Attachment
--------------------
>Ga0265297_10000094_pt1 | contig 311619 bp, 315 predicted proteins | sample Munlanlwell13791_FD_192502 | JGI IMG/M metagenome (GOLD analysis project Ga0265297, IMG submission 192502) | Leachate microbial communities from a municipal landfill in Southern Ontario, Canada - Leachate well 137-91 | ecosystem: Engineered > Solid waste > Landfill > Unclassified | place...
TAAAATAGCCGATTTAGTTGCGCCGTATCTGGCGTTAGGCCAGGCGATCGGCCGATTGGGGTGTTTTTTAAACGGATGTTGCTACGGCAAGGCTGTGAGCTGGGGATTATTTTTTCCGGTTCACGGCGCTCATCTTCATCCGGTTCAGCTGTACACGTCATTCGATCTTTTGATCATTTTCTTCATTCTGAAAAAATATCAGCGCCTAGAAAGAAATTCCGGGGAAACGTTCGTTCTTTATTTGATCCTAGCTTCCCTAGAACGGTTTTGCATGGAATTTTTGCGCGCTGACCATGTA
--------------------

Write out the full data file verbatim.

>Ga0265297_10000094_pt1 | contig 311619 bp, 315 predicted proteins | sample Munlanlwell13791_FD_192502 | JGI IMG/M metagenome (GOLD analysis project Ga0265297, IMG submission 192502) | Leachate microbial communities from a municipal landfill in Southern Ontario, Canada - Leachate well 137-91 | ecosystem: Engineered > Solid waste > Landfill > Unclassified | place...
TAAAATAGCCGATTTAGTTGCGCCGTATCTGGCGTTAGGCCAGGCGATCGGCCGATTGGGGTGTTTTTTAAACGGATGTTGCTACGGCAAGGCTGTGAGCTGGGGATTATTTTTTCCGGTTCACGGCGCTCATCTTCATCCGGTTCAGCTGTACACGTCATTCGATCTTTTGATCATTTTCTTCATTCTGAAAAAATATCAGCGCCTAGAAAGAAATTCCGGGGAAACGTTCGTTCTTTATTTGATCCTAGCTTCCCTAGAACGGTTTTGCATGGAATTTTTGCGCGCTGACCATGTA